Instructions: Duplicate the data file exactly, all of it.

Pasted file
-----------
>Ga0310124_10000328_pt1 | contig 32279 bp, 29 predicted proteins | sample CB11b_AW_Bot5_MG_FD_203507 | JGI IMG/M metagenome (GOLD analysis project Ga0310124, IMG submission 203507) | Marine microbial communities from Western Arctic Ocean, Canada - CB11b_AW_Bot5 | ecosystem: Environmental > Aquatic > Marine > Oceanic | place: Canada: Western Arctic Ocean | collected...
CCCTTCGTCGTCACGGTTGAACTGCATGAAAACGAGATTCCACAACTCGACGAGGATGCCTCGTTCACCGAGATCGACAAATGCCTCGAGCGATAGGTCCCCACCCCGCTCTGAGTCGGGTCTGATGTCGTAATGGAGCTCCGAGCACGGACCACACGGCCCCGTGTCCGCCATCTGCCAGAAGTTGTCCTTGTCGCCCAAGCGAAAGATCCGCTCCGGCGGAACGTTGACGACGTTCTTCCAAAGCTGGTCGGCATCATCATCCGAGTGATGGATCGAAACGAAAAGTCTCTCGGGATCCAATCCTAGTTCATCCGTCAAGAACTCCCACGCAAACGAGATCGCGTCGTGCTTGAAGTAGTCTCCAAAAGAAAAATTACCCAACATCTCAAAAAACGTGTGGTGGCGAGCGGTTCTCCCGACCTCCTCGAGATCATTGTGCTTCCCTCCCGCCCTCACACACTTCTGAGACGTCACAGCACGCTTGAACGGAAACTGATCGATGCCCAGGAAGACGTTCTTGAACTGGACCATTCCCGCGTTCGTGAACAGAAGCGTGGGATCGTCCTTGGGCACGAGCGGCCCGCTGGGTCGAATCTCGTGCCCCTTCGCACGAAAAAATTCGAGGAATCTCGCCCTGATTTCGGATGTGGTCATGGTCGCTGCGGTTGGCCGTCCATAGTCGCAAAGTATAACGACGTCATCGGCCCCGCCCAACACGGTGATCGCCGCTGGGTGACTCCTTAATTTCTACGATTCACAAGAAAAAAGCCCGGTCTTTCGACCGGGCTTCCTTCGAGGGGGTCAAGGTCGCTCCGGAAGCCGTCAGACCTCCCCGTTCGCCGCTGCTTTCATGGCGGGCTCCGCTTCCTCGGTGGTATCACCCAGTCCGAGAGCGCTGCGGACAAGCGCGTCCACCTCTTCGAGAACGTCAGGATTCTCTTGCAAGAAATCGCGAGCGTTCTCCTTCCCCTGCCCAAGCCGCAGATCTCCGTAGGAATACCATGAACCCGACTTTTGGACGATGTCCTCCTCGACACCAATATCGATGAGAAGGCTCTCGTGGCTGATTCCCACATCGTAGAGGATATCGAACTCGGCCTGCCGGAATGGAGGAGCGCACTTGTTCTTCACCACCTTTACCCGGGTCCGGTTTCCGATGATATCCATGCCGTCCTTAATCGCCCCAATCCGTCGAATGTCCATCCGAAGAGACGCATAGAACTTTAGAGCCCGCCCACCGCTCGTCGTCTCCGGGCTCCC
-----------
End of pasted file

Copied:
>Ga0310124_10000328_pt1 | contig 32279 bp, 29 predicted proteins | sample CB11b_AW_Bot5_MG_FD_203507 | JGI IMG/M metagenome (GOLD analysis project Ga0310124, IMG submission 203507) | Marine microbial communities from Western Arctic Ocean, Canada - CB11b_AW_Bot5 | ecosystem: Environmental > Aquatic > Marine > Oceanic | place: Canada: Western Arctic Ocean | collected...
CCCTTCGTCGTCACGGTTGAACTGCATGAAAACGAGATTCCACAACTCGACGAGGATGCCTCGTTCACCGAGATCGACAAATGCCTCGAGCGATAGGTCCCCACCCCGCTCTGAGTCGGGTCTGATGTCGTAATGGAGCTCCGAGCACGGACCACACGGCCCCGTGTCCGCCATCTGCCAGAAGTTGTCCTTGTCGCCCAAGCGAAAGATCCGCTCCGGCGGAACGTTGACGACGTTCTTCCAAAGCTGGTCGGCATCATCATCCGAGTGATGGATCGAAACGAAAAGTCTCTCGGGATCCAATCCTAGTTCATCCGTCAAGAACTCCCACGCAAACGAGATCGCGTCGTGCTTGAAGTAGTCTCCAAAAGAAAAATTACCCAACATCTCAAAAAACGTGTGGTGGCGAGCGGTTCTCCCGACCTCCTCGAGATCATTGTGCTTCCCTCCCGCCCTCACACACTTCTGAGACGTCACAGCACGCTTGAACGGAAACTGATCGATGCCCAGGAAGACGTTCTTGAACTGGACCATTCCCGCGTTCGTGAACAGAAGCGTGGGATCGTCCTTGGGCACGAGCGGCCCGCTGGGTCGAATCTCGTGCCCCTTCGCACGAAAAAATTCGAGGAATCTCGCCCTGATTTCGGATGTGGTCATGGTCGCTGCGGTTGGCCGTCCATAGTCGCAAAGTATAACGACGTCATCGGCCCCGCCCAACACGGTGATCGCCGCTGGGTGACTCCTTAATTTCTACGATTCACAAGAAAAAAGCCCGGTCTTTCGACCGGGCTTCCTTCGAGGGGGTCAAGGTCGCTCCGGAAGCCGTCAGACCTCCCCGTTCGCCGCTGCTTTCATGGCGGGCTCCGCTTCCTCGGTGGTATCACCCAGTCCGAGAGCGCTGCGGACAAGCGCGTCCACCTCTTCGAGAACGTCAGGATTCTCTTGCAAGAAATCGCGAGCGTTCTCCTTCCCCTGCCCAAGCCGCAGATCTCCGTAGGAATACCATGAACCCGACTTTTGGACGATGTCCTCCTCGACACCAATATCGATGAGAAGGCTCTCGTGGCTGATTCCCACATCGTAGAGGATATCGAACTCGGCCTGCCGGAATGGAGGAGCGCACTTGTTCTTCACCACCTTTACCCGGGTCCGGTTTCCGATGATATCCATGCCGTCCTTAATCGCCCCAATCCGTCGAATGTCCATCCGAAGAGACGCATAGAACTTTAGAGCCCGCCCACCGCTCGTCGTCTCCGGGCTCCC